1. **Determine the Domain**: First, identify the domain of the function, which represents all the possible input values (x-values) for the function. The domain may be explicitly given or restricted by the nature of the function.

2. **Find the Output Values**: Use the given function to calculate the corresponding output values (y-values) for each input value in the domain.

3. **Identify the Range**: Once you've determined all the possible output values, the range of the function is the set of all these output values.

4. **Check for Restrictions**: Sometimes, there may be restrictions on the output values due to the nature of the function or domain restrictions. For example, if the function represents a square root or logarithmic function, the output values may be restricted to non-negative numbers.

Let's illustrate this process with an example:

**Example**: Find the range of the function \( f(x) = x^2 \) for all real numbers.

1. **Determine the Domain**: The domain of the function \( f(x) = x^2 \) is all real numbers, since you can square any real number.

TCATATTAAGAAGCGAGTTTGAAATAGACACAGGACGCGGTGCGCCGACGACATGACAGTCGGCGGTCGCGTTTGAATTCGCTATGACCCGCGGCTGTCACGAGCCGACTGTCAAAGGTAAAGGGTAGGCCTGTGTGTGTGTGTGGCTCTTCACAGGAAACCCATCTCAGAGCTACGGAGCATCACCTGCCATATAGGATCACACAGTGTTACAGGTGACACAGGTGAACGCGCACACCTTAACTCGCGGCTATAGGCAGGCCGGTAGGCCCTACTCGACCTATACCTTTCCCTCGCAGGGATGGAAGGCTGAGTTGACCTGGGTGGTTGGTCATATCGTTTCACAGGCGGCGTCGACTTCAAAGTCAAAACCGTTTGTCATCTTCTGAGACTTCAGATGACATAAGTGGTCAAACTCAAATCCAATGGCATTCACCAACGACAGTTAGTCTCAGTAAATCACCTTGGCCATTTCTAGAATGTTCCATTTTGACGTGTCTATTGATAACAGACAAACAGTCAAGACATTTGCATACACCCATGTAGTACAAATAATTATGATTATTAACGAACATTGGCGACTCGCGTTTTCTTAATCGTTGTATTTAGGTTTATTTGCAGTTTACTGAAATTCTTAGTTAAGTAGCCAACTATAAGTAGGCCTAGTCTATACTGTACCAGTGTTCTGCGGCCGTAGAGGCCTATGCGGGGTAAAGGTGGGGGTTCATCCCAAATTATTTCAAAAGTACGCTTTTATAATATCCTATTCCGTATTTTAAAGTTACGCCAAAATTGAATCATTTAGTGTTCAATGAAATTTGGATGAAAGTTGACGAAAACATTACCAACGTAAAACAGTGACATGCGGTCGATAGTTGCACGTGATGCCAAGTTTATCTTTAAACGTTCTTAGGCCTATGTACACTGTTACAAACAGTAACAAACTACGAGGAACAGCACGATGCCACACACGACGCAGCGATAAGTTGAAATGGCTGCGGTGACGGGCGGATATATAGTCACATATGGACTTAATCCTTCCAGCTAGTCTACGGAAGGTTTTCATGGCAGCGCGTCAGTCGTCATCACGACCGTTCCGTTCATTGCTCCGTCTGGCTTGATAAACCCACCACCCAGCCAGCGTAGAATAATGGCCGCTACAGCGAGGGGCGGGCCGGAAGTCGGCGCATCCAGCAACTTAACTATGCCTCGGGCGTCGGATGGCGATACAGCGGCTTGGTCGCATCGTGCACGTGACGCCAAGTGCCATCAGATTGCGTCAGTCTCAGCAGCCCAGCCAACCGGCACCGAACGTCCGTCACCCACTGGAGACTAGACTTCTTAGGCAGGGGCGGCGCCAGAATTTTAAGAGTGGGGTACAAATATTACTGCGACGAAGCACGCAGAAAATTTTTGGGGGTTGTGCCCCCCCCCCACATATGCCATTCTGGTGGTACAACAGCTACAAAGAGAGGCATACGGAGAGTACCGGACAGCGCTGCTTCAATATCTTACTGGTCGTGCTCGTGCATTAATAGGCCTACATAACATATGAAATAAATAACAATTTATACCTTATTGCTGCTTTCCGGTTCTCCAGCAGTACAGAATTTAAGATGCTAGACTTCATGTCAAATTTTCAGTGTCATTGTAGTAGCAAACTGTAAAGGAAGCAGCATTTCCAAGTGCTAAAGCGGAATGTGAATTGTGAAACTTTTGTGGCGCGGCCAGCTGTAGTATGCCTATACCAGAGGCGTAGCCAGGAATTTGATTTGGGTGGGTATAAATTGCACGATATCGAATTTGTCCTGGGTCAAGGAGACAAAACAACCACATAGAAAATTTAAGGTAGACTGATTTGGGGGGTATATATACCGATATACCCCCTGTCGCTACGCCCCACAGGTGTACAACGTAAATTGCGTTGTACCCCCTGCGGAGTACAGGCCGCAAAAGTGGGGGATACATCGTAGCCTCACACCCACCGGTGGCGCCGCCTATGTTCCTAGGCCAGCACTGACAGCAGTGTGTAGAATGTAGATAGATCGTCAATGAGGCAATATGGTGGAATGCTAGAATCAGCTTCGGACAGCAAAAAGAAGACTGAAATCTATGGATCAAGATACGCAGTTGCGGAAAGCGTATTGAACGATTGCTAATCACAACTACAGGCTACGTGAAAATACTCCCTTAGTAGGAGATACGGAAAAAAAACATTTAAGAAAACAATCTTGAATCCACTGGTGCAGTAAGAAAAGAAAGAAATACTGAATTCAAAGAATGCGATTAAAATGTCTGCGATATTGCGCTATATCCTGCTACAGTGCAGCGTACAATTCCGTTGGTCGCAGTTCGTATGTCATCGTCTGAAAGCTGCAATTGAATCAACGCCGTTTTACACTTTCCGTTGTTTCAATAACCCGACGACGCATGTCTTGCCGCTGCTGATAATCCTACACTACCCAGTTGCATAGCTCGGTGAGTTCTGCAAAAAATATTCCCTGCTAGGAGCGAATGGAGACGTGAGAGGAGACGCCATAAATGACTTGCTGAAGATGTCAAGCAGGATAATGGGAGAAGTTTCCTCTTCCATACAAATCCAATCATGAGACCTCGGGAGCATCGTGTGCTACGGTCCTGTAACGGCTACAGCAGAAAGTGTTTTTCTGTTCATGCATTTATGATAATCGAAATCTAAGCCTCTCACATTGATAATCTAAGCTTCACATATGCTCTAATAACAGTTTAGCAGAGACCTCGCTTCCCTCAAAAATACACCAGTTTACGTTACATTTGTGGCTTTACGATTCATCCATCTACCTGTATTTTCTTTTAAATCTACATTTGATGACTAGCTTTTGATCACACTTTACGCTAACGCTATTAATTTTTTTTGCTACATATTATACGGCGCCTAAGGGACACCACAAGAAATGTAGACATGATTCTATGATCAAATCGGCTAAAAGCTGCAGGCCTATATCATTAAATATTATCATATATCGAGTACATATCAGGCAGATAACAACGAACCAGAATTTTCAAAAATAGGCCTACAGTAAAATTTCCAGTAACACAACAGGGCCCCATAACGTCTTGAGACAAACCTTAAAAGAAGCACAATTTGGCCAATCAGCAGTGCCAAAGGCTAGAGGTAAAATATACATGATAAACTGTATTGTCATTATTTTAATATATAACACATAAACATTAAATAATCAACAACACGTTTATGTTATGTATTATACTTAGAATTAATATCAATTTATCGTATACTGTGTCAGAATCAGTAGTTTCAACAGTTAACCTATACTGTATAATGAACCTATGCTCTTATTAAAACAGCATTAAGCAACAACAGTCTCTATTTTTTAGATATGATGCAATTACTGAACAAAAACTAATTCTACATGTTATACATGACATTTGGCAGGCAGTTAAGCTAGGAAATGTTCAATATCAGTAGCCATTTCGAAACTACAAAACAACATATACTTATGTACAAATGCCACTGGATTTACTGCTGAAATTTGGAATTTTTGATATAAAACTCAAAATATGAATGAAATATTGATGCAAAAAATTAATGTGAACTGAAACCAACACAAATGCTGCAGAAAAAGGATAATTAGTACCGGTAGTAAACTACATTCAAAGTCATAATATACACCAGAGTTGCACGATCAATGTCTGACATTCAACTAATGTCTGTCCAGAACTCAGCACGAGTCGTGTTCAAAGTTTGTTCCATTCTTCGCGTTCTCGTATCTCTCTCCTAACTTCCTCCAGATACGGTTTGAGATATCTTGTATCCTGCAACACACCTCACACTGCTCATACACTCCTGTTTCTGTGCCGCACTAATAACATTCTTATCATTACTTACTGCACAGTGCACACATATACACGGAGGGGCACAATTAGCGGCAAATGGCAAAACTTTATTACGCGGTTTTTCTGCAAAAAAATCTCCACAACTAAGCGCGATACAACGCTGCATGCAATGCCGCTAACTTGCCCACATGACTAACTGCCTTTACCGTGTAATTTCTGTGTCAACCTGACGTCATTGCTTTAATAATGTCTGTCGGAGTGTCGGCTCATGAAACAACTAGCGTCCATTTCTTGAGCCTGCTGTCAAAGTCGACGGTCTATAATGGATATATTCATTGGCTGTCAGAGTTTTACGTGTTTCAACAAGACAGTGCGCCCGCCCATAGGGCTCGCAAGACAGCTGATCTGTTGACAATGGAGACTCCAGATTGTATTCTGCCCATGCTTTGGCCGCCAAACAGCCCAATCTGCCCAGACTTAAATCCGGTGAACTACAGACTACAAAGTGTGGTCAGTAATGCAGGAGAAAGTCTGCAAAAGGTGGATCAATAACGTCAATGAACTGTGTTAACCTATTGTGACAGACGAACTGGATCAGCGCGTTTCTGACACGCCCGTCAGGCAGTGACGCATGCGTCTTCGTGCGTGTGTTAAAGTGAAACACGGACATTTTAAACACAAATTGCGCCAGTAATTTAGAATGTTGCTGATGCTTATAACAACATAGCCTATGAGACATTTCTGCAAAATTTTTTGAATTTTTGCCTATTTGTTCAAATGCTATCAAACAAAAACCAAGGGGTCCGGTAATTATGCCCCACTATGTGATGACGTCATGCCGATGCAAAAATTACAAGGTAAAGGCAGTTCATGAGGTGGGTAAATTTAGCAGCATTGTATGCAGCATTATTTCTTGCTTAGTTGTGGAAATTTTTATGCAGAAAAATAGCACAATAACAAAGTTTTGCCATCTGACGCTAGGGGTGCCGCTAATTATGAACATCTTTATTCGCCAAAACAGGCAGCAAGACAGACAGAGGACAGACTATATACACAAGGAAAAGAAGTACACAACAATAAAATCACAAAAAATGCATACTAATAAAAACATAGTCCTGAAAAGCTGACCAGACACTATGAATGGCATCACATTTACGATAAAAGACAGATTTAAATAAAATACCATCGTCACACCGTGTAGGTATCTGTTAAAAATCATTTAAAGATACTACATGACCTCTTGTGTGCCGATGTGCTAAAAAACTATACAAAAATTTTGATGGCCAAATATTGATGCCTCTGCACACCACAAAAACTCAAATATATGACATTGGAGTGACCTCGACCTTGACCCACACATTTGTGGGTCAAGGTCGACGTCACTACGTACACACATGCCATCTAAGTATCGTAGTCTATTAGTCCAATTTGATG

2. **Find the Output Values**: For each input value \( x \), calculate the corresponding output value \( f(x) \) by squaring \( x \).

3. **Identify the Range**: The range of the function will be all possible output values obtained from squaring real numbers. Since squaring any real number can result in a non-negative output, the range of the function is all non-negative real numbers, or \( [0, +\infty) \).

So, for the function \( f(x) = x^2 \), the range is \( [0, +\infty) \), representing all non-negative real numbers.

Keep in mind that finding the range may involve analyzing the properties of the function and understanding its behavior for different input values. Additionally, some functions may have more complicated ranges that require further analysis or techniques to determine.